Friday, September 18, 2015

Boltzmann’s Tomb

Asimov's Biographical Encyclopedia of Science and Technology, by Isaac Asiimov, superimposed on Intermediate Physics for Medicine and Biology.
Asimov’s Biographical Encyclopedia
of Science and Technology,
by Isaac Asimov.
In Chapter 3 of the 5th edition of Intermediate Physics for Medicine and Biology, Russ Hobbie and I discuss the Boltzmann factor and Boltzmann’s constant. Later in the book, we analyze the Poisson-Boltzmann equation and the Stefan-Boltzmann law. Who was Boltzmann? In Asimov’s Biographical Encyclopedia of Science and Technology (2nd revised edition), Isaac Asimov writes
BOLTZMANN, Ludwig Edward (bohlts’mahn)
Austrian physicist
Born: Vienna, February 20, 1844
Died: Duino, near Trieste (then in Austria, now in Italy), September 5, 1906

Boltzmann, the son of a civil servant, received his Ph.D. from the University of Vienna in 1866. His work on the kinetic theory of gases was done independently of Maxwell and they share the credit.

Beginning in 1871, Boltzmann increased the rigor of the mathematical treatment and emphasized the statistical interpretation of the second law of thermodynamics thus founding “statistical mechanics.” He showed that Clausius’ concept of increasing entropy of disorder [could be based on statistical ideas], laying the groundwork for the later achievements of Gibbs.

He was a firm proponent of atomism at a time when Ostwald was mounting the final campaign against it. Boltzmann also advanced a mathematical treatment that explained the manner in which, according to the experimental observations of Stefan (whom Boltzmann, in this college years, served as assistant), quantity of radiation increased as the fourth power of the temperature. This is therefore sometimes called the Stefan-Boltzmann law.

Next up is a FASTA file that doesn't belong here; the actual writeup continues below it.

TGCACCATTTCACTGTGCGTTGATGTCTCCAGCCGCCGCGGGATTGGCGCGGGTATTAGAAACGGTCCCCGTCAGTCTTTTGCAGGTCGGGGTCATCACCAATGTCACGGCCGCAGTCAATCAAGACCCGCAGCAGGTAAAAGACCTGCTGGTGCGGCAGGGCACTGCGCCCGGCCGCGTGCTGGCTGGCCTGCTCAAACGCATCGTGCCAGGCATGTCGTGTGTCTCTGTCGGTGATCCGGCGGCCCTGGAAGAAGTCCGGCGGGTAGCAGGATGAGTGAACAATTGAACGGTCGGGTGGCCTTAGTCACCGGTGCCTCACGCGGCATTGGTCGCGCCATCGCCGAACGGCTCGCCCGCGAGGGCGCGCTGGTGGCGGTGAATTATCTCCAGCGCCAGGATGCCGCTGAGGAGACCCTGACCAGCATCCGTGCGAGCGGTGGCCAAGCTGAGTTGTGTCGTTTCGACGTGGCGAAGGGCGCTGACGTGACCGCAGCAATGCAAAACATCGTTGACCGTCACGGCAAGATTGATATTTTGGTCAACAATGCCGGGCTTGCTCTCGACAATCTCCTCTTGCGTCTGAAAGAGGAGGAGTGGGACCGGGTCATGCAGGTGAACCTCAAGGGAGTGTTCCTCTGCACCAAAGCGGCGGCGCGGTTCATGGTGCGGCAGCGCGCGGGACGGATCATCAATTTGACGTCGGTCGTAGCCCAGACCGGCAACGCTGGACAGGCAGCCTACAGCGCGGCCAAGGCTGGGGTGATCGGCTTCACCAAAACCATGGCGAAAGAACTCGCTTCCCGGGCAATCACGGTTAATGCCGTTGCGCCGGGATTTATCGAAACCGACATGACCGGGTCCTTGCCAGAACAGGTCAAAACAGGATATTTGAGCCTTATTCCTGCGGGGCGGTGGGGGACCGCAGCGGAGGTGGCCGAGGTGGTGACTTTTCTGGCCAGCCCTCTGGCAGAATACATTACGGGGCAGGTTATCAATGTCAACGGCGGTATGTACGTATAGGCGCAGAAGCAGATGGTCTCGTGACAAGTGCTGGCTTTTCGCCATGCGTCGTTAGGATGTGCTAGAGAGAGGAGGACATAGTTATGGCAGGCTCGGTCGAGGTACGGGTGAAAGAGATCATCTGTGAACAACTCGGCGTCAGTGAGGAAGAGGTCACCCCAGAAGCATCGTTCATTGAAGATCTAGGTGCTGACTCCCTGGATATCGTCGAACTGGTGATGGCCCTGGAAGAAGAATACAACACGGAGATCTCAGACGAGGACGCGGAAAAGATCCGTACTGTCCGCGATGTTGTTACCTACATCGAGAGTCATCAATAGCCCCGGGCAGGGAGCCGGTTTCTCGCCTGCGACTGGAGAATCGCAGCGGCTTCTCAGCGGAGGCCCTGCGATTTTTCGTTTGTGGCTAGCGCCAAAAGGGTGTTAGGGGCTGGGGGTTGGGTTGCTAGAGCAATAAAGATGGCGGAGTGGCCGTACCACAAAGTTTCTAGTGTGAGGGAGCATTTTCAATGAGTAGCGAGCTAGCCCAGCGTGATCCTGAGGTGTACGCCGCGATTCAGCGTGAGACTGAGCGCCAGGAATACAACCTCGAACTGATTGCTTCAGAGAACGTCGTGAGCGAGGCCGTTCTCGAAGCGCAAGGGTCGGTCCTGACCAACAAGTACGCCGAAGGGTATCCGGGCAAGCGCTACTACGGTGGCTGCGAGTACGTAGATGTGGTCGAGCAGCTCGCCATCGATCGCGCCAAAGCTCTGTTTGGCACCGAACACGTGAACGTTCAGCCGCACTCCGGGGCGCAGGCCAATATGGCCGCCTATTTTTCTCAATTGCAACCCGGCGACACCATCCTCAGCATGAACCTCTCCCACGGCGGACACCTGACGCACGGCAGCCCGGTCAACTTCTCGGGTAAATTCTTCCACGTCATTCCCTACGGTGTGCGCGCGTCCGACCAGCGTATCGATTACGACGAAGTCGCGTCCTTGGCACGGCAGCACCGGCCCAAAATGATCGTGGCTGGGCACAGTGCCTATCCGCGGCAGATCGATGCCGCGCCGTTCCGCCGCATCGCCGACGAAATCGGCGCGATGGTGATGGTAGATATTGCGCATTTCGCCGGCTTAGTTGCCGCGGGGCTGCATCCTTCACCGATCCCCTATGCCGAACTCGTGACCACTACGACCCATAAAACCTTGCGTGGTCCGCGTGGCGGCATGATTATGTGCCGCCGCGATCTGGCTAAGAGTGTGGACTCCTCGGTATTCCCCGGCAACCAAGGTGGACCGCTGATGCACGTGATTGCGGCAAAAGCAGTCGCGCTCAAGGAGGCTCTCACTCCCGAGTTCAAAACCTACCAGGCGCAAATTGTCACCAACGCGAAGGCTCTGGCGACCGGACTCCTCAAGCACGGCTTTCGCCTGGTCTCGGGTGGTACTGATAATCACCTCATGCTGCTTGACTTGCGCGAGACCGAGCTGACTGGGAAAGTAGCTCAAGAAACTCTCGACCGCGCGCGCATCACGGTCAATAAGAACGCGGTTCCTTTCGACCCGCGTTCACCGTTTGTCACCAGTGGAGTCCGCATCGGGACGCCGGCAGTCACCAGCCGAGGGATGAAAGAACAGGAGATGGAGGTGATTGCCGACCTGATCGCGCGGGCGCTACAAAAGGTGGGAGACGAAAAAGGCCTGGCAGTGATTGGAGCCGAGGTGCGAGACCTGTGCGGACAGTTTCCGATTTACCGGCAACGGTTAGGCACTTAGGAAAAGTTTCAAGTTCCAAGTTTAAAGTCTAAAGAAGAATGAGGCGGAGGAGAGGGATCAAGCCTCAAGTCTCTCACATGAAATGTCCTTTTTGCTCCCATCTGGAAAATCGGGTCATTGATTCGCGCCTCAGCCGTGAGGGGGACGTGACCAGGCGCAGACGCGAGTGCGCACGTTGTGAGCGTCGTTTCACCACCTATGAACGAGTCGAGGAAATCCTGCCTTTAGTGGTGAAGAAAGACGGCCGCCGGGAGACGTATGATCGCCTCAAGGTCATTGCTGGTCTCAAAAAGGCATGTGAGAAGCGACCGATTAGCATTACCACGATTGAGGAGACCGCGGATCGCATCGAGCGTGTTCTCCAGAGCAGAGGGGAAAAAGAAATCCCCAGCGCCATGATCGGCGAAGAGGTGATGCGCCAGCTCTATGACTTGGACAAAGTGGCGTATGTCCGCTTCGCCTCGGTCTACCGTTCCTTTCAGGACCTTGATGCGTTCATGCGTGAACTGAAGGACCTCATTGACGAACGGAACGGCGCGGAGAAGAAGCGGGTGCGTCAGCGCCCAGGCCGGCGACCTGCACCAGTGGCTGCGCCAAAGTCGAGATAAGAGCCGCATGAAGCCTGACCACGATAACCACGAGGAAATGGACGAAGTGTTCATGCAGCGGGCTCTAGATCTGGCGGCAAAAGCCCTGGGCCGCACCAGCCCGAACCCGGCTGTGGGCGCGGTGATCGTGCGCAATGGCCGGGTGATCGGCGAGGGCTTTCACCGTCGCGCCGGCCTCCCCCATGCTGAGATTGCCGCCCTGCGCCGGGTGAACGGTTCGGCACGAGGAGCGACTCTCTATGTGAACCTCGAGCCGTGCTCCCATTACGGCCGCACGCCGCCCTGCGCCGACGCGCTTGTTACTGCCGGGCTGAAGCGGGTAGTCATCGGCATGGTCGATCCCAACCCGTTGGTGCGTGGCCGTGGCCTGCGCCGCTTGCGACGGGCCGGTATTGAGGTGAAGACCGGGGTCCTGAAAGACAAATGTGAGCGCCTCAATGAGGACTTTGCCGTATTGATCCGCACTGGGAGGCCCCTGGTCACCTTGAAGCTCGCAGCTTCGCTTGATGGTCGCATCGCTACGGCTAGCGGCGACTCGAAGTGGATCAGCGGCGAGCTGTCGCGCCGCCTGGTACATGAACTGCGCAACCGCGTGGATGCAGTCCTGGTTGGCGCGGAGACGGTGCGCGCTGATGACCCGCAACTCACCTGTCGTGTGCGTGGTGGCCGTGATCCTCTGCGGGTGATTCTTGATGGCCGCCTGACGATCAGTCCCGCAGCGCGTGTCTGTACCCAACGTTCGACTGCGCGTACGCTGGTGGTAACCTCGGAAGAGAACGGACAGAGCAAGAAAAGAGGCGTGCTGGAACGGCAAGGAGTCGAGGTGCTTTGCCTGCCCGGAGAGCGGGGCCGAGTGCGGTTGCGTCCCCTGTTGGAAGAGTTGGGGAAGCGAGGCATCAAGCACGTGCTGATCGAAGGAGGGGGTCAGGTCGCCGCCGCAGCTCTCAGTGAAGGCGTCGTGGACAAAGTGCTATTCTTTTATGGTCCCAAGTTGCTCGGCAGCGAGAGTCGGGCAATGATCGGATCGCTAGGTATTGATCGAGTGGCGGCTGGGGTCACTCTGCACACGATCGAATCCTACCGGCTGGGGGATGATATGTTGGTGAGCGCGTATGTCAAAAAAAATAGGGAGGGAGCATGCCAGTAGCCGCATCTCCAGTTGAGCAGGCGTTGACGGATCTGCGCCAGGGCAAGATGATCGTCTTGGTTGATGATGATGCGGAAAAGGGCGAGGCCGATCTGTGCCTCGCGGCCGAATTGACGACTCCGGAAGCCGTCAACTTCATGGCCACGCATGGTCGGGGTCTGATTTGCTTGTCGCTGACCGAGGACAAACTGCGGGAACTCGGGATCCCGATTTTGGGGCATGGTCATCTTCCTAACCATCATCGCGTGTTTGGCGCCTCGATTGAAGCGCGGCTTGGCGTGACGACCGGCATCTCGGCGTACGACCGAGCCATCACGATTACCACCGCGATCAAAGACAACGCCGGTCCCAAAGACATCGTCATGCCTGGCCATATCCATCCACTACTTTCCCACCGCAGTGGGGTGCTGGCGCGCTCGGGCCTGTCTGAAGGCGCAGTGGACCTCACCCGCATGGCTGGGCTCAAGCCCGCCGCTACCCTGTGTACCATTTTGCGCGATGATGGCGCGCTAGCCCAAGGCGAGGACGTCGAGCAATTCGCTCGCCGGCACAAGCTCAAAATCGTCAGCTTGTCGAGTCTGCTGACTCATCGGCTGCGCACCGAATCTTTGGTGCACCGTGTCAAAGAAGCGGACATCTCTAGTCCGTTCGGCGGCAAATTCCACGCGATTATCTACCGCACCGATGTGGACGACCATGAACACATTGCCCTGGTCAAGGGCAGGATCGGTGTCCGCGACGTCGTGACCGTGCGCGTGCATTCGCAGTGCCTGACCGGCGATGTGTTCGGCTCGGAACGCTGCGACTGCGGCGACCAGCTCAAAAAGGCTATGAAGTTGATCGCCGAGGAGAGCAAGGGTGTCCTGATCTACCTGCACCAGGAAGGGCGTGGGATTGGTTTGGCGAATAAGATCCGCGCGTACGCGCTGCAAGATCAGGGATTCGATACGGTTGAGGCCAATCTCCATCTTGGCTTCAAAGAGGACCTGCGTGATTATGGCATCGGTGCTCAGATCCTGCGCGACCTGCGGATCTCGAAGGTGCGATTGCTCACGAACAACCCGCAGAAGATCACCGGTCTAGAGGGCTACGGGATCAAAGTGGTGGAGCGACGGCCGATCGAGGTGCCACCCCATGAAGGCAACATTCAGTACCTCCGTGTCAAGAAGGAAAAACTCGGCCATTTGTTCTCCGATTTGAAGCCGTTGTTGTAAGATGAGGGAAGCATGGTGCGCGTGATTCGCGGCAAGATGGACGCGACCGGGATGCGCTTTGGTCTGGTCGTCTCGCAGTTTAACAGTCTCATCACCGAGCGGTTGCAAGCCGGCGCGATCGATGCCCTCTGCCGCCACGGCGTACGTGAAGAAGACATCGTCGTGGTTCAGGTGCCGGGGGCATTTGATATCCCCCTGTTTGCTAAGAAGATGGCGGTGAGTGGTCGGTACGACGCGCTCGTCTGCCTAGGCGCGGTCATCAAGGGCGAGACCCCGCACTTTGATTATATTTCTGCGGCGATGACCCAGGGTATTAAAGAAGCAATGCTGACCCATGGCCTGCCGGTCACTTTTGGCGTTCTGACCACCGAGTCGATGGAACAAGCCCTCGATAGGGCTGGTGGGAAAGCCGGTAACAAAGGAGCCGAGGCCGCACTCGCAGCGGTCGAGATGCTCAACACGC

Boltzmann turned down a chance to succeed Kirchhoff at Berlin but in 1894 succeeded to Stefan’s post in Vienna.

Though Boltzmann lived longer than Maxwell, his life too was cut short. In his case it was suicide, brought on by recurrent episodes of severe mental depression accentuated, perhaps, by opposition to his atomistic notions by Oswald and others.

His equation relating entropy and disorder was engraved on the headstone of his grave.
I particularly am intrigued by the last sentence of Asimov’s entry. Who puts an equation on their tombstone? Boltzmann did!
A photograph of Boltzmann's tombstone, with the equation S = k log W on it.
Boltzmann's tombstone.
This equation is Eq. 3.20 in IPMB.

S = kB ln Ω ,

where S is the entropy, kB is Boltzmann’s constant, ln is the natural logarithm, and Ω is the number of microstates. The equation says that the entropy increases as the number of possible microstates increases. If there are only one or a few states available, the entropy is small; if there are many states available, the entropy is large. Thus, from a statistical mechanics point-of-view, the thermodynamic concept of entropy (developed well before Boltzmann’s work) is a measure of the number of states. The logarithm is important, because if system A has 10 states available and system B has 20 states available, the total number of states is the product, 200. If the entropy were proportional to Ω, the total entropy of the two systems would not be the sum of the entropy in each system. However, the logarithm property ln(ΩAΩB)=ln(ΩA)+ln(ΩB) ensures that the entropy is indeed additive.

The definition of entropy in terms of the number of states is a fundamental relationship connecting thermodynamics and statistical mechanics. No wonder Boltzmann wanted it on his tombstone.

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